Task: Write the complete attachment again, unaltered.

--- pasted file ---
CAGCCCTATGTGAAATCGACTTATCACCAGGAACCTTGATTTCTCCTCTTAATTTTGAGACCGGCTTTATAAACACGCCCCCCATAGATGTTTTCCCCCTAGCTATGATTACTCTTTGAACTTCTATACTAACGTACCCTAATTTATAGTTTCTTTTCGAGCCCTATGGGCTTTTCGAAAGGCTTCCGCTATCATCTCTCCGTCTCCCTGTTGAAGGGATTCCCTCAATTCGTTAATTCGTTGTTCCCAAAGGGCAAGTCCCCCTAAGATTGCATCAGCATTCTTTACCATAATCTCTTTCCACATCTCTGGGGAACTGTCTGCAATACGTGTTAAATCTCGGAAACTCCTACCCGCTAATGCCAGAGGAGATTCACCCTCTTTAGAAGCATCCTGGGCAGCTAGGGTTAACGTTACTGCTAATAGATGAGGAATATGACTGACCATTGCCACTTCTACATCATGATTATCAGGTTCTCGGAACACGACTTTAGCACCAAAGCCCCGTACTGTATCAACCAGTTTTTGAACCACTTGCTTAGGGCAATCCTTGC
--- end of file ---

CAGCCCTATGTGAAATCGACTTATCACCAGGAACCTTGATTTCTCCTCTTAATTTTGAGACCGGCTTTATAAACACGCCCCCCATAGATGTTTTCCCCCTAGCTATGATTACTCTTTGAACTTCTATACTAACGTACCCTAATTTATAGTTTCTTTTCGAGCCCTATGGGCTTTTCGAAAGGCTTCCGCTATCATCTCTCCGTCTCCCTGTTGAAGGGATTCCCTCAATTCGTTAATTCGTTGTTCCCAAAGGGCAAGTCCCCCTAAGATTGCATCAGCATTCTTTACCATAATCTCTTTCCACATCTCTGGGGAACTGTCTGCAATACGTGTTAAATCTCGGAAACTCCTACCCGCTAATGCCAGAGGAGATTCACCCTCTTTAGAAGCATCCTGGGCAGCTAGGGTTAACGTTACTGCTAATAGATGAGGAATATGACTGACCATTGCCACTTCTACATCATGATTATCAGGTTCTCGGAACACGACTTTAGCACCAAAGCCCCGTACTGTATCAACCAGTTTTTGAACCACTTGCTTAGGGCAATCCTTGC